Arthroscopic Shoulder Surgery

Jon Pembroke Kelly, MD, FAAOS -  - Orthopedic Surgeon

Carlsbad Orthopaedic Group

Jon Pembroke Kelly, MD, FAAOS

Orthopedic Surgeon & Sports Medicine Specialist located in Carlsbad, CA

Arthroscopic Shoulder Surgery Specialist
Dr. Kelly has a well-deserved reputation as a top orthopedic surgeon in Southern California, with extensive experience in minimally-invasive techniques like arthroscopic shoulder surgery to help patients in San Diego and Carlsbad, CA, recover faster and with less pain, compared to traditional "open" surgical techniques.

Arthroscopic Shoulder Surgery Q&A

What is arthroscopic surgery?

Arthroscopic surgery is a minimally-invasive surgery technique that uses a special instrument called an arthroscope to see inside joints and perform surgeries through small incisions. The arthroscope contains a tiny camera that can be used to transmit video images to a monitor where they can be viewed by the surgeon. Because it uses smaller incisions and involves less tissue damage, recovery can be faster and patients tend to experience less postoperative discomfort compared to traditional “open” surgical techniques that use large incisions. The risk of complications is also decreased and there is less scarring.

When is arthroscopic shoulder surgery used?

Surgery is used when more conservative approaches like physical therapy have proved ineffective in achieving healing and recovery. When indicated, arthroscopic shoulder surgery can be used for many types of procedures, including:

  • rotator cuff repair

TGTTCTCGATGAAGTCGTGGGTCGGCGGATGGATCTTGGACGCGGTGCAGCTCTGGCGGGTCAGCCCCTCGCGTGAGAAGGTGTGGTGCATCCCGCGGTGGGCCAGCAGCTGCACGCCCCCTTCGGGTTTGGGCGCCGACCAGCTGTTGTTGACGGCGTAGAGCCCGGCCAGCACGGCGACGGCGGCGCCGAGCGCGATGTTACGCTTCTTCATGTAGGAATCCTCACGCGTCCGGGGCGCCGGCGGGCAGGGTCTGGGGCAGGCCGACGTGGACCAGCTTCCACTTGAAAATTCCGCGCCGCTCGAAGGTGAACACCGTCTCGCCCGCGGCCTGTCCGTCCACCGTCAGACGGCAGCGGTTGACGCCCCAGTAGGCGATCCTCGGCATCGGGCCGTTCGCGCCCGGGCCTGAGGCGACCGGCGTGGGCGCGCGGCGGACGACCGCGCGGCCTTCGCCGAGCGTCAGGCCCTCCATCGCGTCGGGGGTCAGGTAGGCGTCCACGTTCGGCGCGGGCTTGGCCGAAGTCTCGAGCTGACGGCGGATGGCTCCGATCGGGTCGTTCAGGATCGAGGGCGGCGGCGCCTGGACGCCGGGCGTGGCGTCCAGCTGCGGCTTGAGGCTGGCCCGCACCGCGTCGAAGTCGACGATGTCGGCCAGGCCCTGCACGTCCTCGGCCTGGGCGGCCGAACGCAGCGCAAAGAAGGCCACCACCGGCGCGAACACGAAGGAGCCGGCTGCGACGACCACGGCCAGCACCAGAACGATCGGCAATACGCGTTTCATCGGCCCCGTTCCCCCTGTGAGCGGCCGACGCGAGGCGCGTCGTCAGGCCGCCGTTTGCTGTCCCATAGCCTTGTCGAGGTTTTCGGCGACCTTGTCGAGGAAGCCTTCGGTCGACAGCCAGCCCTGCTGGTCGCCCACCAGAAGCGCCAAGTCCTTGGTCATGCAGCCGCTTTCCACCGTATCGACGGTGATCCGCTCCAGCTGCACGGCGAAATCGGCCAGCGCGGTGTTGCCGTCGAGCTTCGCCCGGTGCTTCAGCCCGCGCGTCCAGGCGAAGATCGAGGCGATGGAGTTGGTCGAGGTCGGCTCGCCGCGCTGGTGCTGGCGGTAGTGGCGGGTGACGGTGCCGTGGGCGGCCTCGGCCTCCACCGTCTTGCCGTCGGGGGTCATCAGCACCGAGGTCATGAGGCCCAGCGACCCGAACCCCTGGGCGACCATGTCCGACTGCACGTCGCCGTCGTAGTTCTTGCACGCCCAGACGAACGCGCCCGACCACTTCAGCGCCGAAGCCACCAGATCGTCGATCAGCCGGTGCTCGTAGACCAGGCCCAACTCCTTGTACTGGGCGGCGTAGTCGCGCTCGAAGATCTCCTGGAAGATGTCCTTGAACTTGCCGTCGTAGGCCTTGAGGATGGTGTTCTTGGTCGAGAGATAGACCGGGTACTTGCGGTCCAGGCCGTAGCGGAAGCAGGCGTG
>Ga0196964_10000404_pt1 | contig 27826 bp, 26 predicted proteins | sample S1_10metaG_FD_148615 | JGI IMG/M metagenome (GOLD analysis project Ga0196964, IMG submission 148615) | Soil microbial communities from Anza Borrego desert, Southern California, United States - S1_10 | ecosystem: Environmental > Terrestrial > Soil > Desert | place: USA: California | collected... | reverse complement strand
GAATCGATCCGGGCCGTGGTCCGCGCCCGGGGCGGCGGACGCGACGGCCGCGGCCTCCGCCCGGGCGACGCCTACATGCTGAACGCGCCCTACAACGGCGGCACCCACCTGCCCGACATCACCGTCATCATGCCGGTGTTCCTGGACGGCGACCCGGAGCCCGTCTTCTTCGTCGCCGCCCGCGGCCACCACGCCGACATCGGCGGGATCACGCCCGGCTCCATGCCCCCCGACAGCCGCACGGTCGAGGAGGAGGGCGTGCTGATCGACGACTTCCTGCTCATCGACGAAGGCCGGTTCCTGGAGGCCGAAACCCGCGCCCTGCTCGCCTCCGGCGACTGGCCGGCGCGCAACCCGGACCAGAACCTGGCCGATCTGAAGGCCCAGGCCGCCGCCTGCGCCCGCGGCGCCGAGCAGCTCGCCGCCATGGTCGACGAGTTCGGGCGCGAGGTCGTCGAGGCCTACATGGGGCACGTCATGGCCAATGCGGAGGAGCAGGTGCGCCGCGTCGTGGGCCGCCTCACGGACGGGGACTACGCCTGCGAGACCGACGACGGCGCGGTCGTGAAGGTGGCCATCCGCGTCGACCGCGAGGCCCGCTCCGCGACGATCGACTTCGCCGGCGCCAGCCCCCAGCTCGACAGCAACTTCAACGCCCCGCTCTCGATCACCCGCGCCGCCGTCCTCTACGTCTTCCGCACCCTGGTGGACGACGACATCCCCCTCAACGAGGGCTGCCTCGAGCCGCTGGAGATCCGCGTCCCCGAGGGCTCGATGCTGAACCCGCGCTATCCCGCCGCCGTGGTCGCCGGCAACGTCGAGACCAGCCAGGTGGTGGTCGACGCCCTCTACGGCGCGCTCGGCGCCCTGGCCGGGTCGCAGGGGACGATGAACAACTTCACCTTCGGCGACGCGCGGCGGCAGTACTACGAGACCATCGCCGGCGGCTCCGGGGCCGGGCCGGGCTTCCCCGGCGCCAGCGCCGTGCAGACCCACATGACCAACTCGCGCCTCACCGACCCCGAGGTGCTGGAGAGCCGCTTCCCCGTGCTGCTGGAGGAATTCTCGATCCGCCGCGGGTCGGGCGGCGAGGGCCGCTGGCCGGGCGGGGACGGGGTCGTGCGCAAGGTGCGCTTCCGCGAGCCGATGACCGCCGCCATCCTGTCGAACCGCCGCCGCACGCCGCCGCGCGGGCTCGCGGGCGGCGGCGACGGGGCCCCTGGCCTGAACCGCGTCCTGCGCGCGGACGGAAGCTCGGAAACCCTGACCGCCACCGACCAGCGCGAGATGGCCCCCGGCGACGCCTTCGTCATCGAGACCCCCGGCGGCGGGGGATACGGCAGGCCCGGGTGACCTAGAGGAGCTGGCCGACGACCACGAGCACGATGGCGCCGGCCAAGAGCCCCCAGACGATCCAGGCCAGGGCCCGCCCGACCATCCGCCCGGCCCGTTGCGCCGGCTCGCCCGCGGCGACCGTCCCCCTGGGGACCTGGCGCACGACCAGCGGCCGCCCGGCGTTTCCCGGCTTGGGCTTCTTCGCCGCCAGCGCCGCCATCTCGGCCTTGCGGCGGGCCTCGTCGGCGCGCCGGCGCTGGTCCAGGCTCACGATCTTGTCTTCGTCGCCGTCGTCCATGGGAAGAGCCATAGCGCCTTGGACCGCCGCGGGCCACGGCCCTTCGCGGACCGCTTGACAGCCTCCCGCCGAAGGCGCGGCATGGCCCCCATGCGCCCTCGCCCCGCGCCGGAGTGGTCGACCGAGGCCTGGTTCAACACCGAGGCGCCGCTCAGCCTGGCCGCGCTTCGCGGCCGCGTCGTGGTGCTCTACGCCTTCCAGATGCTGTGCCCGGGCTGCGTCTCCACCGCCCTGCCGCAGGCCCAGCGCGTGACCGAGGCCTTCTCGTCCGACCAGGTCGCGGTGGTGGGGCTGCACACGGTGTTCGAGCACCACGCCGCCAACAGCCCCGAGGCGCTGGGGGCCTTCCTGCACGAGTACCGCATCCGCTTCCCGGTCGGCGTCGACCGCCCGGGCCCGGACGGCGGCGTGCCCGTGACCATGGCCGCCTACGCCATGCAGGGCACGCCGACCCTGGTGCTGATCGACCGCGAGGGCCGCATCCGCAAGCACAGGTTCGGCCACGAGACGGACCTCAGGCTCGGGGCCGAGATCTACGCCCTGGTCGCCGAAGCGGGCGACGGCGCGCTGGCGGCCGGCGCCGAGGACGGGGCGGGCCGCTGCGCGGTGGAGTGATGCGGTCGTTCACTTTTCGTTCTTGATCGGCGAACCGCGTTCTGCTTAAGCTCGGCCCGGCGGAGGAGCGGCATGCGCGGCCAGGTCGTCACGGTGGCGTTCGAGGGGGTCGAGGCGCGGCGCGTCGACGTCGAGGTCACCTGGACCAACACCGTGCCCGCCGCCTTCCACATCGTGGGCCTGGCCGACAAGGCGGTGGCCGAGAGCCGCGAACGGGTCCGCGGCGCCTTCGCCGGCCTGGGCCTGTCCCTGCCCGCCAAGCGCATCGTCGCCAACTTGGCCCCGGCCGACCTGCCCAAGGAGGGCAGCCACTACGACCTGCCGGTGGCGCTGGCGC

• treatment of arthritis

  • treatment of impingement syndrome

  • ligament and tendon repair

  • bone spur removal

  • labrum repair (the labrum is a cartilage ring that surrounds the joint socket)

Arthroscopy is also frequently used diagnostically to determine the underlying cause of limited range of motion, pain and other symptoms affecting the shoulder joint and to determine the cause of recurring shoulder dislocation.

What is the procedure like?

Shoulder arthroscopy uses several small incisions to enable the arthroscope and the surgical instruments to reach the joint. A sterile solution will be injected into the joint first to widen the space, remove debris and make it easier for the camera to obtain clear images of the damaged area. As the procedure is performed, a special solution will be used to irrigate the joint to reduce bleeding and swelling. Once the surgery is complete, the incisions will be closed with sutures or special surgical adhesives.

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